One of the reasons I’m sticking this in here is because I’m hoping someone can explain difference between O & O2 ? Also is O2 a relatively easy bond to break?
    Forgot to answer your primary question on oxygen forms. For Earth, monoatomic oxygen (O) exists in the upper atmosphere where it is broken down from O2 by UV. It is extremely reactive and does not persist at ground level.

    Molecular oxygen (O2) exists throughout the atmosphere, but it too is highly reactive and requires photosynthesis to maintain its presence. So its bonds are rather easy to break. As such, it is highly reactive, and it attacks many substances. Metals are a common target, with which it forms oxides, rust being a common example.

    And then there is another molecular form : O3, ozone, which also forms in the atmosphere by UV, and is also very reactive. It is also a component of air pollution from exhaust emissions and the primary part of smog. Also highly reactive.

    It can get rather involved, but the chemistry of these various forms of elemental oxygen have unique properties. If you are up for a long read, try :


    https://en.wikipedia.org/wiki/Oxygen
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    Quote Originally Posted by zinjanthropos View Post
    One of the reasons I’m sticking this in here is because I’m hoping someone can explain difference between O & O2 ? Also is O2 a relatively easy bond to break?

    As to thread title….I used to ask myself this question whenever I heard of a fish dying from lack of oxygen….. I know my mistake was thinking that if water is H2O then it must mean it’s 33% oxygen. You’d think there’s plenty of oxygen to go around. You might also ask yourself what happens to the hydrogen if the oxygen is removed. Anyways I figured there’s something I’m not getting.

    Eventually I got around to thinking that perhaps breathing in water doesn’t necessarily mean removing oxygen from the H2O molecule. The only thing I could think of is that there is dissolved oxygen in the water. Having an aquarium and splashing water into it constantly kind of told me that’s the secret. Probably not 100% correct but has to have something to do with it. I was just checking oxygen in water on Google when I was reminded of it.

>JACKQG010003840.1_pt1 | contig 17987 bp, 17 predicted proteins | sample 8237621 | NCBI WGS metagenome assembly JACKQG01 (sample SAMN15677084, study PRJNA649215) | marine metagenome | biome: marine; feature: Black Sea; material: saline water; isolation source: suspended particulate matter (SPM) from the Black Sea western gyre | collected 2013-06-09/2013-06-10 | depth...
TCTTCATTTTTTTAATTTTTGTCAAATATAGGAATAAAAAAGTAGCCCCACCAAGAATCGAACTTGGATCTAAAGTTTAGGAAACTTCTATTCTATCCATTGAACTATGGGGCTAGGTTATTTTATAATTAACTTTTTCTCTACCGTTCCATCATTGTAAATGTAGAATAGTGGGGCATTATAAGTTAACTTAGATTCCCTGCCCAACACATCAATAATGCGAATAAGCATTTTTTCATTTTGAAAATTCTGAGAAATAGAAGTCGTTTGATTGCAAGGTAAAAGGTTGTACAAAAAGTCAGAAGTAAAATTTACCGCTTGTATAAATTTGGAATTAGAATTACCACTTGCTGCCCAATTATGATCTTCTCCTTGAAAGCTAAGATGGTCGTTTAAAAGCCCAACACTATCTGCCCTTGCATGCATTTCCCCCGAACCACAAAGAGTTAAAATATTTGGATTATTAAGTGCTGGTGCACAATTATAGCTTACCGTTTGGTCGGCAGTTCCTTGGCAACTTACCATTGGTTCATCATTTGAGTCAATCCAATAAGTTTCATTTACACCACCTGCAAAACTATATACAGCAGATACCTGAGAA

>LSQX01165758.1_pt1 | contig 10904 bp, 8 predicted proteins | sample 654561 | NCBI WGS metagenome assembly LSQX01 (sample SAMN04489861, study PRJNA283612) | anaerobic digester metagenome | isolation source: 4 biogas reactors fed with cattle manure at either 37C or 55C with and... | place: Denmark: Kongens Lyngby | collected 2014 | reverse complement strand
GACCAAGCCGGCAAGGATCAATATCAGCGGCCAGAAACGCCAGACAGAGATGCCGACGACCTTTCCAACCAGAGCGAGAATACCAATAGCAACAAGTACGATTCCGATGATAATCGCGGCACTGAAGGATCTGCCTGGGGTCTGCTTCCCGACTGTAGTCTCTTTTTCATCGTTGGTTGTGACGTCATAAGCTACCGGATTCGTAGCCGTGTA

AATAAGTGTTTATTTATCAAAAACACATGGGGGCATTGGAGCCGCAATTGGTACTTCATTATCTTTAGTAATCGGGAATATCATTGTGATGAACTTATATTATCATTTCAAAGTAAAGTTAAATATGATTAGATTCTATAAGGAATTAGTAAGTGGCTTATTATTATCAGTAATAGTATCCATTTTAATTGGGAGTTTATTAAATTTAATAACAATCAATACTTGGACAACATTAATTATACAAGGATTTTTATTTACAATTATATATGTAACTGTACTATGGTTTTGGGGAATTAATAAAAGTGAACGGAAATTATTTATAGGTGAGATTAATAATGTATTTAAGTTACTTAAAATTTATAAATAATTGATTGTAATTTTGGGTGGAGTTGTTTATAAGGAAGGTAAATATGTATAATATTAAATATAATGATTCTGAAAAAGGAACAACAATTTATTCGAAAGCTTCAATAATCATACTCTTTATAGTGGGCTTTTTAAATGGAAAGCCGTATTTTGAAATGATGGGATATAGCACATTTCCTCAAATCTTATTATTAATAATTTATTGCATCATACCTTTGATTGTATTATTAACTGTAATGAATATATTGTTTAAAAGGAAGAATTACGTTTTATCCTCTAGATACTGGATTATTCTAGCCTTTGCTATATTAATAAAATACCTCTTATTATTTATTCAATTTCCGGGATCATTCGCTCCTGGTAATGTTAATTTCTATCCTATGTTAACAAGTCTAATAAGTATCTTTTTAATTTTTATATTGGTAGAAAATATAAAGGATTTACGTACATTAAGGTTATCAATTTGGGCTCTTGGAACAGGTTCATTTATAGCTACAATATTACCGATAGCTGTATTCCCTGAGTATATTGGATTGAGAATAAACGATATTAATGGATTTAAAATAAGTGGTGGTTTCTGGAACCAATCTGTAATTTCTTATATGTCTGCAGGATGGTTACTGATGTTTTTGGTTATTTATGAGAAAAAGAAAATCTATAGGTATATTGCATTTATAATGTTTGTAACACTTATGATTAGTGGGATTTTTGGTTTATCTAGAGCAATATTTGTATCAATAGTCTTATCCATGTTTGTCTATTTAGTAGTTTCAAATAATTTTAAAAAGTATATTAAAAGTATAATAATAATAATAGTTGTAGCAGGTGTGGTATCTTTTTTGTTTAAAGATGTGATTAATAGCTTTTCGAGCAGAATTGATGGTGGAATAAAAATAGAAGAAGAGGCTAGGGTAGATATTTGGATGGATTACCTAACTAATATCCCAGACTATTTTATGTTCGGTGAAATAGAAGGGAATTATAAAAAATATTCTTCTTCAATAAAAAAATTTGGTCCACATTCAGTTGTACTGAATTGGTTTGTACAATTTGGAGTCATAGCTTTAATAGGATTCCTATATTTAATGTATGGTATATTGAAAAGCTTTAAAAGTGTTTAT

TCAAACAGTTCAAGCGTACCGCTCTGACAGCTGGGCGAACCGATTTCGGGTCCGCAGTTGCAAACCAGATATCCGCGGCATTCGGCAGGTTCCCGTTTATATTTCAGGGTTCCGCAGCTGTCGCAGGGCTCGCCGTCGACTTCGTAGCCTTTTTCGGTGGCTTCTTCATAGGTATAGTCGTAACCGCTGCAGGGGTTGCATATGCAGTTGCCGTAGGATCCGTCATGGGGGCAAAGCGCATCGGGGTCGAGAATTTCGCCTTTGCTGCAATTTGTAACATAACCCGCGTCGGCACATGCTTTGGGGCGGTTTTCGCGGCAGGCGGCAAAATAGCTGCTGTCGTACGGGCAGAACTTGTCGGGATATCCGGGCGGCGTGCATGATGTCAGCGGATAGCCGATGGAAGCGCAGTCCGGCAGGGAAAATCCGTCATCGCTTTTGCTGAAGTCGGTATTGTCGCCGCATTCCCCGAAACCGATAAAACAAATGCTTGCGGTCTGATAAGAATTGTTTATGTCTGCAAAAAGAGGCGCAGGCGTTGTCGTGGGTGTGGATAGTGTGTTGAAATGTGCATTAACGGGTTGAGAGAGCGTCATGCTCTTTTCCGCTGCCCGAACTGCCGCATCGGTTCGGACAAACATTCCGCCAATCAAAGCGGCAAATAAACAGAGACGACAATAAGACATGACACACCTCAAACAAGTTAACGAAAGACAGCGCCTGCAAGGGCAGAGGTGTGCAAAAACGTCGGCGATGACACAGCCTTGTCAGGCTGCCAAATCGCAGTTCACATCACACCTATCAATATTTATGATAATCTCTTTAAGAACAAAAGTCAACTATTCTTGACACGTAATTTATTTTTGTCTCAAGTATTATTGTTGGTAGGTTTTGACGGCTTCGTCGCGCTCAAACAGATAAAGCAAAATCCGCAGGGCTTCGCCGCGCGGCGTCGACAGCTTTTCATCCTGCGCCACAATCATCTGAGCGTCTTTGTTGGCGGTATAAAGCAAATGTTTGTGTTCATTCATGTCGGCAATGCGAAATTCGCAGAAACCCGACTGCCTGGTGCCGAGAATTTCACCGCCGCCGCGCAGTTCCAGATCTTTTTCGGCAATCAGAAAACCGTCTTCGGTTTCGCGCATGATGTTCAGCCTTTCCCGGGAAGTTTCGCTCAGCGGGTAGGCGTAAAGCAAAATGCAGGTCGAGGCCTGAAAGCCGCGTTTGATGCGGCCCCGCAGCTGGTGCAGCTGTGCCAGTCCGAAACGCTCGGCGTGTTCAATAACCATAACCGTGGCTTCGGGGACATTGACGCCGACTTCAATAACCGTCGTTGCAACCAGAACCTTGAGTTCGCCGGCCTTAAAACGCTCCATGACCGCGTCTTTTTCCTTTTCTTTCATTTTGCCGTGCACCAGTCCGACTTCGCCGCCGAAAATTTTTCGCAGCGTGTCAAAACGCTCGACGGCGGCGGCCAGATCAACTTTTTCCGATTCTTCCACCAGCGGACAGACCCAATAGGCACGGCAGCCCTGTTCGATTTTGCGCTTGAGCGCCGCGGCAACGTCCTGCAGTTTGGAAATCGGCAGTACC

https://www.waterontheweb.org/under/...cent%20oxygen.
    Yes, it is O2 dissolved in water.

    With gases, the amount a polar solvent can dissolve declines as the temperature rises, i.e. the opposite of what generally happens when dissolving solids. This is one reason why, when water becomes too warm, the fish can start to suffocate and you may see them come to the surface and even gulp air. Having water pass over a weir or bubbling air into it can help. On the Thames in summer there is a vessel called the Thames Bubbler, whose job it is to aerate the water at points where the oxygen levels fall too low, in order to keep the fish alive and able to move up and down the river. This decline of solubility of air with temperature also accounts for the annoying noise of air in my central heating system, which has just had a new boiler ("furnace" in American-speak). When it reaches max temperature air starts to come out of solution and accumulates at certain points. I am told that after a while the water in the heating circuits will have degassed enough for this to stop.